'Airbnb for pets' eases anxiety about keeping pooch or moggie home alone

PUBLISHED : Sunday, 15 January, 2017, 7:30pm
UPDATED : Monday, 16 January, 2017, 11:19am

Chinese pet owners returning to their hometowns to celebrate the Lunar New Year are often forced to send their animals to cramped pet stores where dozens of pets are caged together and in often unsanitary conditions.

However, Goumin.com, which translates to Dog People Network, offers a service similar to home-sharing platform Airbnb that provides temporary homes for their animals with fellow pet owners nearby when they are away.

“Spring Festival is one of the busiest seasons for us. We’ve seen online orders pouring in to find reliable animal sitters since December,” said Jia Tong, founder and chief executive of Beijing-based Goumin.

Initially launched in 2006 as an online community for pet owners in China, Goumin started to offer pet homing services in January 2015 in an attempt to ride the growth of the sharing economy in China.

It was a time that saw global lodge-sharing giant Airbnb starting to persuade Chinese to stay in other people’s homes rather than hotels when travelling abroad and the rise of Uber Technologies as it competed with Chinese local rivals to attract people to pay for rides in cars other than taxis.

Goumin’s smartphone-enabled service is gaining in popularity as an increasing number of city-dwelling pet owners grow more sophisticated in consumption not just for themselves but also for their pets.

“People have started to pay more attention to the use of science to raise their pets. They care about what dog food suits their pets and even what kind of nutrition supplements can make their pets healthier. In the past, people simply gave table leftovers to their pets,” said Jia, 36, who owns a teddy bear dog.

The overall upgrade in consumption is the reason Jia is upbeat about the future success of her pet service, though for now it is just an innovative feature to better engage Goumin’s 50 million registered users.

The company, which has 81 employees, has started to make a small profit since 2016 after two rounds of fundraising. It makes money from advertisements and e-commerce services as most of Goumin’s pet-owning users are middle-class women, an important group courted by retailers.

About 10,000 pet owners provide animal sitting services via Goumin. The site has clocked 20,000 stay nights for pets over the past two years.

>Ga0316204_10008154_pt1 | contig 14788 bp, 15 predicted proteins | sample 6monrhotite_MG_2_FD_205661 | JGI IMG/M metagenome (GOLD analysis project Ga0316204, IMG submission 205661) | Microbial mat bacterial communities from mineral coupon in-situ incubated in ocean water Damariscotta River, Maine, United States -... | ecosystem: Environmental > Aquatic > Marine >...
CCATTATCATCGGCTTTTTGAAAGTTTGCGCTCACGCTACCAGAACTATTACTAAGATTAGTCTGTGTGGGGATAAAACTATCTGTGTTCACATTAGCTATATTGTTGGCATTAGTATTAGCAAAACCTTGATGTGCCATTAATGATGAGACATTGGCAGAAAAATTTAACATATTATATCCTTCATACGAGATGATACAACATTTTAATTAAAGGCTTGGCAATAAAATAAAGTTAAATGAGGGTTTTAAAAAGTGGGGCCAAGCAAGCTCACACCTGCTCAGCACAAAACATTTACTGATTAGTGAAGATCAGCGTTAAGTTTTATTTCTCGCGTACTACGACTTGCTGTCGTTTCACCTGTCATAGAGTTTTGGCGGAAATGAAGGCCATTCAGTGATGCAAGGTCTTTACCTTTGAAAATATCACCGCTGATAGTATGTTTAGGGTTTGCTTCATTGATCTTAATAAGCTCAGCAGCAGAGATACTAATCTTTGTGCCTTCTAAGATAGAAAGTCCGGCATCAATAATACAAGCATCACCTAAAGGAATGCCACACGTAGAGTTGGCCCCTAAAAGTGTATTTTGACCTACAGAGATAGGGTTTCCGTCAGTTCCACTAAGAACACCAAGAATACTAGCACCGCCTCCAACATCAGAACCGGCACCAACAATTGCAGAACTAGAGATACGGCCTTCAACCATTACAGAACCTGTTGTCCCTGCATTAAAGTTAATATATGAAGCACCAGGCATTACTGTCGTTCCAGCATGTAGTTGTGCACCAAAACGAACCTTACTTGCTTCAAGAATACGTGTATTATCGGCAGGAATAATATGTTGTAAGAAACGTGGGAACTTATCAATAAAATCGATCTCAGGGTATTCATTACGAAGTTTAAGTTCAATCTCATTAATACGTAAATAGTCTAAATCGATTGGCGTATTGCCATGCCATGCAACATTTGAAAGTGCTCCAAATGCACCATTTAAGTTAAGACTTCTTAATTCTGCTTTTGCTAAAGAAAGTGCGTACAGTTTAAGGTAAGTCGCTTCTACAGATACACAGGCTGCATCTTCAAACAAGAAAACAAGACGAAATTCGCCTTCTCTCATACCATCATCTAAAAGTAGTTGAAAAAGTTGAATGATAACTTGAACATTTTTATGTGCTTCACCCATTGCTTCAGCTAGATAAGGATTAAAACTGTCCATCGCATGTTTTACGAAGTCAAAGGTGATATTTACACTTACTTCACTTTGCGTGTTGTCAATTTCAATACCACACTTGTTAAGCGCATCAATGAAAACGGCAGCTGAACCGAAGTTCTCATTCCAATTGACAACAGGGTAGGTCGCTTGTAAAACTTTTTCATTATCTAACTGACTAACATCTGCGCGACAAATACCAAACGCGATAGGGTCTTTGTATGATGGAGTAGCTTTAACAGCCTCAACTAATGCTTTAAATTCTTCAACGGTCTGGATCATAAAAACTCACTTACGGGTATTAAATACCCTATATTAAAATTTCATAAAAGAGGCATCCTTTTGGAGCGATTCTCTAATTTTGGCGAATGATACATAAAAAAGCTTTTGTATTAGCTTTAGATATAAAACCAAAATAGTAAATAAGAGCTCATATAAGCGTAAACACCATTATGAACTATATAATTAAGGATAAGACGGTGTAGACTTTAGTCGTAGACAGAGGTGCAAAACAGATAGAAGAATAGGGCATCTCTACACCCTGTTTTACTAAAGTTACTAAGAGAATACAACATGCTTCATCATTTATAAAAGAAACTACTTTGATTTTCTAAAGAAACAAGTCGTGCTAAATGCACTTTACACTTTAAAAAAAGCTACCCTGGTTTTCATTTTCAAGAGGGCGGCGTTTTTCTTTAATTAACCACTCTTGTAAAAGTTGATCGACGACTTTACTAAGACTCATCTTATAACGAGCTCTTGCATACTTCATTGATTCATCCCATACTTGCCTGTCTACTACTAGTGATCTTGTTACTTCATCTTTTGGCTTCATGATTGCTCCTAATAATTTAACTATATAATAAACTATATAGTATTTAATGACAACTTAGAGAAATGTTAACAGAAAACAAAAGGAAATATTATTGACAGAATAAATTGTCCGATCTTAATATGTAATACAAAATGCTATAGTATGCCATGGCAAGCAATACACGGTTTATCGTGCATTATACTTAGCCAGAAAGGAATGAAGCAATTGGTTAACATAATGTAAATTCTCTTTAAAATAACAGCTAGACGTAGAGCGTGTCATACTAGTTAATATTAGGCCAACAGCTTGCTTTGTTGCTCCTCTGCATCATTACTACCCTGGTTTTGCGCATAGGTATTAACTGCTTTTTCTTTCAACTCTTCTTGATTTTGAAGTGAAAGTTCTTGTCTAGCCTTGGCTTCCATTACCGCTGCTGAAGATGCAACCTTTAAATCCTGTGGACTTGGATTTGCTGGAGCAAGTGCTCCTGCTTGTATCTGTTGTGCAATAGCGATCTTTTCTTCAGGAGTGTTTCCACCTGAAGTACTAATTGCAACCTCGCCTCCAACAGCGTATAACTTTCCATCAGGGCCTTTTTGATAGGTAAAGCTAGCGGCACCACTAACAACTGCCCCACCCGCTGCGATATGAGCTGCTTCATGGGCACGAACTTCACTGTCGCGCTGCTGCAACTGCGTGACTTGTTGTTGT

Goumin does not charge for its matching service or the pet insurance it provides. Boarding fees – which include cage-free pet care and daily photos updates – start at 50 yuan a night, all going to the animal sitters. Putting pets in commercial pet stores can be cost between 80 yuan to 150 yuan a night.

Most of the animal sitters work part-time and enjoy making some extra money.

Xu Yingying, a kindergarten teacher and a dog lover, said she enjoys taking care of other people’s animals during summer and winter holidays.

“I have a teddy bear dog. But the service allows me to play with other dogs and make money equal to my salary,” Xu said.

The health and safety of the animals is a major concern for many first-time users of the service. Goumin helps relieve the anxiety by carefully screening animal sitters. “Only about 30 per cent to 40 per cent of sitter applicants are approved by us. Successful applicants need to have apartments bigger than 60 square metres, abundant experience raising pets, and they must have one pet or less so that they can give enough attention to guest animals,” Jia said.

Goumin does that by checking flats via video link. “And only when their services satisfy pet owners, can they get paid,” she said. Jia claims the satisfaction rate is very high. Only one animal have ever been injured during a stay in a host flat – a cat.

“It fell from a high place and was sent to a vet immediately. Goumin and the host family shared the medical cost,” she said. Though it was the cat that fell, Jia said the host should have stopped it from climbing up.

There are other potential risks as well. Xu said one guest dog ruined her furniture but she never got compensation because it was difficult to prove. “But I love dogs, so I chose to let it go,” she said.

There are other sites offering similar services, such as the Xiamen-based Xiaogou Zaijia (Puppy at Home). But Jia said she is not afraid of competition because the pet industry, estimated to have a value of 105.8 billion yuan in 2014, is big enough for more players.

She said it will take time for Goumin to make a profit because most of the sharing economy businesses in the mainland are losing money. Still, the bright side beckons and Jia is aiming for an initial public offering in China in the future.

“We haven’t set a time, but we will get there,” she said.